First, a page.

Thursday, 25 April 2013

How the Australian Junior PoloCrosse has given me a whole new attitude towards camping.





Last Sunday we packed up the horse float and car with swags, saddles, jumpers, boots, food, blankets, chairs and three horses. Howards dad, two of the girls and I drove four hours to Albury and set up camp together with around 300 other junior riders and their families. (Howard stayed home to shear the sheep) We attended a 3 day polocrosse training course and I was well prepared for the expected cold, wet week with a clear intention to help as much as I could and not complain.

My only experience of camping was struggling to put up a tent with little children, having forgotten half of what we needed and quickly finding a bad attitude. I do have great memories of holidays by the sea in Kiama with my parents and two brothers in a caravan. (Million dollar views, great friends, bikinis, fish and chips, swimming all day long and talking all night.) Albury was completely different of course but just as fun.

Not being a rider myself I was full of admiration for these talented young people who travelled many days from Western Australia, Northern Territory, Tasmania, South Australia, New Zealand and even South Africa not to mention from all over New South Wales. (And probably other places I am unaware of) At least 400 well-behaved horses were rugged and fed each night, while the camp fires were lit and dinner was prepared. We were set up near friends who offered to join us in their meals. I felt like taking notes as they showed me how fantastic camping can be.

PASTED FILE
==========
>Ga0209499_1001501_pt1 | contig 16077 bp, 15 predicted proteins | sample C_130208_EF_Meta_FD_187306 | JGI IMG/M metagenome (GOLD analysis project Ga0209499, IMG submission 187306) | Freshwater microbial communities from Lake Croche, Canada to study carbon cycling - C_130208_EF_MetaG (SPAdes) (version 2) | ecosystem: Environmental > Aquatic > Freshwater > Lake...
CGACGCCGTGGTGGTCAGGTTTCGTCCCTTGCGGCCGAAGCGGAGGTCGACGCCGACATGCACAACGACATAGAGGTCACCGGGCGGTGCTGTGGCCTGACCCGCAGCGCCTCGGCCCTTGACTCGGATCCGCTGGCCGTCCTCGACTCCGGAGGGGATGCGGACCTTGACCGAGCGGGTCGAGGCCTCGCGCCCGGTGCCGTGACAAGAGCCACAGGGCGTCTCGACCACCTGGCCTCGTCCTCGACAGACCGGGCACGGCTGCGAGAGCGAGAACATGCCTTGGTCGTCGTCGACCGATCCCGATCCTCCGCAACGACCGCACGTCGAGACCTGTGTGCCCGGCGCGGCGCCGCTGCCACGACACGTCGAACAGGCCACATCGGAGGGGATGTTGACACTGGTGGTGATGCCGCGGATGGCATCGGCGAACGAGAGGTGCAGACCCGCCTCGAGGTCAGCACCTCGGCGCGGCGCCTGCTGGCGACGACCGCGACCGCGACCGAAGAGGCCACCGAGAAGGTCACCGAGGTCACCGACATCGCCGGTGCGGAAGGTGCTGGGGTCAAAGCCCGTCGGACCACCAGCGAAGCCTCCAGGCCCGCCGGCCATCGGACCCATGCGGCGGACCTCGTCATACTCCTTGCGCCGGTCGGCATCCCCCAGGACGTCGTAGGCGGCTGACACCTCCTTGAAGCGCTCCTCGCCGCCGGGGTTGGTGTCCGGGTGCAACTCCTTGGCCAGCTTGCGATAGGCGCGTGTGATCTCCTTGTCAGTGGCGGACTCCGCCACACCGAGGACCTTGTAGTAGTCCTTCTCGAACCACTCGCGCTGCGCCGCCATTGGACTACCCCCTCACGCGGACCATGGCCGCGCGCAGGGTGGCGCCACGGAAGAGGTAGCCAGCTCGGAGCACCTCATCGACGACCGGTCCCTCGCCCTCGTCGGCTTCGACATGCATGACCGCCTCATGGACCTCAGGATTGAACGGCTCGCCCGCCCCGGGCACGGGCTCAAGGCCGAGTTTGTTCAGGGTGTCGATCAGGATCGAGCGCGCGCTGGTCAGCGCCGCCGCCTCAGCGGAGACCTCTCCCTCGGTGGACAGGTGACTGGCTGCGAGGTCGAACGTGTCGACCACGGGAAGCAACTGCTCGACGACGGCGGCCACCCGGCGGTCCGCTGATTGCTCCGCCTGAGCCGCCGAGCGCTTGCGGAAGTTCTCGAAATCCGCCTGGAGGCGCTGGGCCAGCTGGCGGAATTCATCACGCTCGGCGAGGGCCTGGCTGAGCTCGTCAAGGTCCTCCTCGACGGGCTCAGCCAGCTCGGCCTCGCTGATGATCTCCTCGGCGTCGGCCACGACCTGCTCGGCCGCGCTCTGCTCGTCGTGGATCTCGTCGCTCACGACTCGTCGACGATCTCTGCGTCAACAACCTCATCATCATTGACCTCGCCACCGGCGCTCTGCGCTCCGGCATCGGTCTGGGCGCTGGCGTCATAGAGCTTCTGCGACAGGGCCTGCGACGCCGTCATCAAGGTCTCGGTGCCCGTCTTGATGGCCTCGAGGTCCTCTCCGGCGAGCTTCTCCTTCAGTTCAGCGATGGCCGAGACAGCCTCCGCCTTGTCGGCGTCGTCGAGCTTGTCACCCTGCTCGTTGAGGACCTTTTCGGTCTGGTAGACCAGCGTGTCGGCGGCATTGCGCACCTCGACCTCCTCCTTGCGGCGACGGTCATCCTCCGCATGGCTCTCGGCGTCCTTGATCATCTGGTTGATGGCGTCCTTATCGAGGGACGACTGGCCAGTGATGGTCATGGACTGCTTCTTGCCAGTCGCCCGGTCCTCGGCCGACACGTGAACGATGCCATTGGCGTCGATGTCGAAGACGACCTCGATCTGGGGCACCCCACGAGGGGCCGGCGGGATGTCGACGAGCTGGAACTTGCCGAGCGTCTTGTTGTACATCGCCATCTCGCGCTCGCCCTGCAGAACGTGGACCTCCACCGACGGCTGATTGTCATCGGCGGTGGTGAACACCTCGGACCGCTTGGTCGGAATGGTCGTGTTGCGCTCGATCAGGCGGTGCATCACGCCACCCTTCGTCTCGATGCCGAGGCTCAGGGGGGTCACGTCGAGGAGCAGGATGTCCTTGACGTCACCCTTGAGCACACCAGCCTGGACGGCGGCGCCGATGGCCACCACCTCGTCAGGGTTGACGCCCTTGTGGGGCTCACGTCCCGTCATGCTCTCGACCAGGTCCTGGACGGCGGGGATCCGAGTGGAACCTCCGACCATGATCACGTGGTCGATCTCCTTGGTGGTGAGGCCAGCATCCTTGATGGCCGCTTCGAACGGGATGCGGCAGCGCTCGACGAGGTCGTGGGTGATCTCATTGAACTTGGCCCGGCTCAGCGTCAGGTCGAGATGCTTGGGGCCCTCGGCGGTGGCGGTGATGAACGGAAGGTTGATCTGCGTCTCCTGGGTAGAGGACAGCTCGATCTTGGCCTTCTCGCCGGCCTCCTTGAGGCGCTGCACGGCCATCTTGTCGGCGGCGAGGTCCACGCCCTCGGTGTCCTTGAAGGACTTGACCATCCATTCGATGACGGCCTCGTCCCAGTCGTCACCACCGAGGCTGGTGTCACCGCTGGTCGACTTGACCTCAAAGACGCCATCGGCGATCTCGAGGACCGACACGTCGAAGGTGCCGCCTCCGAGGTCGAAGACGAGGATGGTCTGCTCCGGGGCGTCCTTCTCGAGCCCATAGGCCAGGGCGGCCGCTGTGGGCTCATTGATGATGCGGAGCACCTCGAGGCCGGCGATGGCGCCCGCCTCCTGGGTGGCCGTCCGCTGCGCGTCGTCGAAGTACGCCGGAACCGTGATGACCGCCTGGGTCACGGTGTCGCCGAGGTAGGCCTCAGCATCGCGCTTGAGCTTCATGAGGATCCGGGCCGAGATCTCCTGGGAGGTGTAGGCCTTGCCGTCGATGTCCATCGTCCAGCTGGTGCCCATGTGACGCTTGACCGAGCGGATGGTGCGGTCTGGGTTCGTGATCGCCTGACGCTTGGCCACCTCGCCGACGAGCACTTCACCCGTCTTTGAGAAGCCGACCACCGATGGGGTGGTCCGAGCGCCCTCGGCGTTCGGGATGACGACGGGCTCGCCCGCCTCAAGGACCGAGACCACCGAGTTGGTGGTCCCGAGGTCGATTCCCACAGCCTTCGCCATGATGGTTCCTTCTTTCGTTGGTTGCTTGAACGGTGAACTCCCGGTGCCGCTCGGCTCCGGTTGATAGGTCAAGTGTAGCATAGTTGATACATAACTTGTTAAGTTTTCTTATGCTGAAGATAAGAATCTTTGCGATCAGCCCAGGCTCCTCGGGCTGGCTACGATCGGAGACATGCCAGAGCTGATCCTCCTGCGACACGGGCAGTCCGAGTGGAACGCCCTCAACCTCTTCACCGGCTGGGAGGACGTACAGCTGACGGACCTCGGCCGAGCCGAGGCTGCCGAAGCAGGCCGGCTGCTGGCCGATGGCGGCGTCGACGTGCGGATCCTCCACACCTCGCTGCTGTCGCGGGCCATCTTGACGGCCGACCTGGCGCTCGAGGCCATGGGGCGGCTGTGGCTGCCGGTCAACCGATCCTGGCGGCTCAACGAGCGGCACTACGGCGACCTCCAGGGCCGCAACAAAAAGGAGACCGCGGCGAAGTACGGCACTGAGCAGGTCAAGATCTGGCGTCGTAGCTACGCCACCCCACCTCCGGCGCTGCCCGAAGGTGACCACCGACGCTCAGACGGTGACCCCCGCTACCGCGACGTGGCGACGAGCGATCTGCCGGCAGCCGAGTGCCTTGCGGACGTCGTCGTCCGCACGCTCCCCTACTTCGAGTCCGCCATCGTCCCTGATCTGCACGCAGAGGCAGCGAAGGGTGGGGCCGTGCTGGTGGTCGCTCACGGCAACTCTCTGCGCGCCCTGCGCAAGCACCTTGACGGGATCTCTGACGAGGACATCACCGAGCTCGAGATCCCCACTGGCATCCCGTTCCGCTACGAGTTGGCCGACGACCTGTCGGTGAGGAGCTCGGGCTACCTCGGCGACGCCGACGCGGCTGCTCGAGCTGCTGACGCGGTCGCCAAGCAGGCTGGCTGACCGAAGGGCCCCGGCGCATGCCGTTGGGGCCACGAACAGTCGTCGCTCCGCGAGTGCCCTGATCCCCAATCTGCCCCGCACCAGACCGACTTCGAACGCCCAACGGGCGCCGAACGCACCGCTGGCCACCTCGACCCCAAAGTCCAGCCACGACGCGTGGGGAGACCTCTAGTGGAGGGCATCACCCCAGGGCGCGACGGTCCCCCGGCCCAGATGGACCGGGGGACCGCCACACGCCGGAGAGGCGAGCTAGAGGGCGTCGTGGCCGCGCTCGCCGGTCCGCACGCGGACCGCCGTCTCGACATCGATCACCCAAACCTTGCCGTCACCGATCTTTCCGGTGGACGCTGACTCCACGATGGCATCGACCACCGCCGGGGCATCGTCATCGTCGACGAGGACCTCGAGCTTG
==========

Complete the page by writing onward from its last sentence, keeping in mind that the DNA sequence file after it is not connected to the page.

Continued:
The food was amazing, from steak diane to damper and as the sun was setting  a big full moon filled the sky. Smoke rose above each little gathering of family and friends but all was quiet by 10pm as we had an early start ahead. The girls slept in the back of the horse float, their grandfather up the front and I went to a nearby motel. (Next time we might have extra bedding and our own camping gear, now that I have a new love of camping!!)  

The morning began with a hot coffee and a delicious egg and bacon roll as the warm sun rose. The riding began at 8.30 with each horse wearing bandages and bell boots to protect their legs. The riders were divided into groups and made their way to the instructors, who guided them through a 1 ½ hr session before morning tea. After the four inspiring sessions that ran until 4 pm the 300 riders had improved in each area of the polocrosse game and had a fantastic time meeting new friends. 

I stood at the side line looking across the fields at all the different group activities. (Line-ups, horsemanship, winning attitude, fitness, goal shooting and defence. Some groups where also trying out for state selection) Horse riding was so natural to these guys, the horses so well trained, the parents so organized and supportive, the whole atmosphere encouraging and challenging. I had a smile on my face the whole time and enjoyed the experience almost as much as the girls. We will be back again next year and no-one is more surprised to hear this as I am, ‘I cant wait to camp again!!’

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